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#EDSFitTip – Practicing Yoga Safely with Joint Hypermobility (Clip 3)

‘Practicing Yoga Safely with Joint Hypermobility’ (Clip 3) with Kendra Neilsen Myles, C.H.E.S., RYT 200 – Video Clip is Part of the #EDSFitTip Movement Series. This video was recorded as part of the Yoga for Chronic Pain class held each Thursday from 1:15pm-2:15 pm at The Mindfulness Center in Bethesda, MD.

Kendra’s weekly Yoga for Chronic Pain class, related educational materials, and video recordings are a part of the Mind-Body Strategies for Hypermobility with Chronic Pain program developed and implemented last year by Kendra Neilsen Myles, Founder & Executive Director of EDS Wellness, and in collaboration with Deborah Norris, Ph.D., founder of The Mindfulness Center, and Dr. Clair Francomano.

Program materials and resources for program implementation of Mind-Body Strategies for Hypermobility with Chronic Pain,  including the initial 4 workshops held between November – December 2016 at The Mindfulness Center, can be found here.

Class video recordings and other related videos can be found on the Strength/Flexibility/Health/EDS YouTube Channel.

‘Practicing Yoga Safely with Joint Hypermobility’ November 15th (Today!) at 02:30 PM EST via ZubiaLive!

Please join us November 15th (Today!) at 02:30 PM EST via ZubiaLive!

This live broadcast, ‘Practicing Yoga Safely with Joint Hypermobility’ can be viewed on ZubiaLive using your desktop by going to www.zubialive.com.To register for this live seminar, go to – http://web.zubialive.com/signup or through the easy iPhone App (not currently available on Android devices). Link to App on iTunes – https://12vn.app.link/BC3MUyyRzH. iPhone users can also interact with the host in real-time. Live broadcasts via Zubia can be public or private — options I was looking for.

Today’s broadcast is an impromptu test to try the Zubia Platform. The plan is to keep things simple, see how a live broadcasting via Zubia works for our needs and share a few helpful tips. This will be a simple and short broadcast, discussing tips for practicing yoga safely with hypermobility and some general medical info on hypermobility related disorders, such as EDS & HSD. During the broadcast, you will be able to post questions if using the iPhone App, but not if viewing via computer. That options will be fixed next week. Also, if you are using the App, please make sure that you have downloaded the latest app update.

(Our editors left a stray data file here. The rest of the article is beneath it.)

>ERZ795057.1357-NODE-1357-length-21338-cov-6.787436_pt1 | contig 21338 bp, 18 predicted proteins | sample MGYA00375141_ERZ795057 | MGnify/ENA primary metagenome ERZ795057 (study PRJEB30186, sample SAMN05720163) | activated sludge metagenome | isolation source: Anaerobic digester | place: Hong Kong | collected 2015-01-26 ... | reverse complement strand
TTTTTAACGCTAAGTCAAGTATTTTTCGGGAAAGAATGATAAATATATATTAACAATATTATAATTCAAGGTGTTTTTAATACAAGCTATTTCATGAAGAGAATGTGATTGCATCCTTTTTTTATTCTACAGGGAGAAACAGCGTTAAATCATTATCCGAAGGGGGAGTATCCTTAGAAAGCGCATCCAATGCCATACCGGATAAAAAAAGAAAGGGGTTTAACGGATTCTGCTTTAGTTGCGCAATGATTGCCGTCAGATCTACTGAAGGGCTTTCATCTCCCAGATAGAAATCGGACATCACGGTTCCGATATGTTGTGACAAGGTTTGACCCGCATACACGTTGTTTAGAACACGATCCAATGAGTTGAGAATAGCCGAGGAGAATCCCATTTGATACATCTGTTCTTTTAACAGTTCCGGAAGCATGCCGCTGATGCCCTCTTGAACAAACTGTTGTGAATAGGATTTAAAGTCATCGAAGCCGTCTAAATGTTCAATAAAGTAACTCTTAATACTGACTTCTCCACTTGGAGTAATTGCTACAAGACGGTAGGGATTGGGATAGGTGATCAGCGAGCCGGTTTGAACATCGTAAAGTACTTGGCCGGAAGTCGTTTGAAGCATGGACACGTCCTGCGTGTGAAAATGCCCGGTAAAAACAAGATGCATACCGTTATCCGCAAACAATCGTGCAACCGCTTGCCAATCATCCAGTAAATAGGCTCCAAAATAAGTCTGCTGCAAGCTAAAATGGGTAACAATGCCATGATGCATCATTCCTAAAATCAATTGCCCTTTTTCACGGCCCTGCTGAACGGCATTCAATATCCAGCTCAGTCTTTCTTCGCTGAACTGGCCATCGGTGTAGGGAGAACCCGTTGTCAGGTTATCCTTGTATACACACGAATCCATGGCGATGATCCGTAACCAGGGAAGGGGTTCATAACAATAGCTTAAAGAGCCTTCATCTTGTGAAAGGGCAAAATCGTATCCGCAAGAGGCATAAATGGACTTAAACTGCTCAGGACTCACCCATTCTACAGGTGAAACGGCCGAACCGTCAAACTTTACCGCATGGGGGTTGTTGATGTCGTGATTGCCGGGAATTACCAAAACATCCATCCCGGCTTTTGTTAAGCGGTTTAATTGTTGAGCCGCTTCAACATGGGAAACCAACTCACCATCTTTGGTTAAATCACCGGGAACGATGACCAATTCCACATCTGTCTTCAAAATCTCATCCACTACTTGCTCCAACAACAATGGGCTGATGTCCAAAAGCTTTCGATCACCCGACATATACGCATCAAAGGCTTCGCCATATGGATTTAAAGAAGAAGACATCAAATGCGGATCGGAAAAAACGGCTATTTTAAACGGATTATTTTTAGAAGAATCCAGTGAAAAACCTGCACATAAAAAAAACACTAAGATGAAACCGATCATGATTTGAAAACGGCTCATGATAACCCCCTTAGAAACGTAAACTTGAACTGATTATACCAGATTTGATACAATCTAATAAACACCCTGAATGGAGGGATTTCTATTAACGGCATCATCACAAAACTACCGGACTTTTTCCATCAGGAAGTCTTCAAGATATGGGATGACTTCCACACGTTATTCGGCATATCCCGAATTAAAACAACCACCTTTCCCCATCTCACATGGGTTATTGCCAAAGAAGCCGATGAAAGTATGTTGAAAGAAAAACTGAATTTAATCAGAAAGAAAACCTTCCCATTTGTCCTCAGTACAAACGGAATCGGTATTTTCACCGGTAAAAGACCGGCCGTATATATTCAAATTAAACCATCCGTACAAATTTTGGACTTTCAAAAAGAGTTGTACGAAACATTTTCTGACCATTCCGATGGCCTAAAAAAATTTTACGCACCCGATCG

Description of workshop broadcast:

“Practicing Yoga Safely for Hypermobility will discuss proper positioning to help protect the joints and connective tissues from preventable damage, such as microtears in the tendons & ligaments, as a result of unknowingly hyperextending and overstretching. We will demonstrate some of the most common yoga poses that are prone to hyperextension, and go through proper positioning and alignment for yogis with “loose joints.” We will also discuss the importance of shifting from the traditional yoga practice mindset and “intentions” often shared by non-hypermobile yogis, and honing a practice philosophy that may initially feel quite opposite from the guidance and instruction provided by the mainstream yoga culture. This intuitive, yet unconventional approach to practicing (or teaching) yoga, helps prevent hyperextension and overstretching, facilitates strength & stability of the joints, and allows for an overall safer, injury-avoiding way to practice.”

 

6th Annual Wego Health Awards – Lifetime Achievement & The Best Kept Secret Award Nominee

Not sure who, but a few very nice people nominated me for the 6th Annual WEGO Health Awards. I was nominated for both the Lifetime Achievement Award and The Best Kept Secret Award – Thank you!

A great email to read when you first get up on the morning — even better when you receive a 2nd email with another nomination a few days later.

Submissions for additional Health Activist Award nominees ends tomorrow (Friday, July 7th, 2017). After Friday, people will be encouraged to cast votes/support for the finalists once the nomination period ends. There’s still time to submit additional nominations for all categories and for anyone you feel is deserving of a nomination! Maybe a few people!

Go to www.awards.wegohealth.com.

Winners are decided on by the panel of judges based on a variety of factors, including how many supportive votes a nominee has in a specific category.

Link to view my Wego Health profile – https://awards.wegohealth.com/nominees/12868

It’s the little things that keep you going ….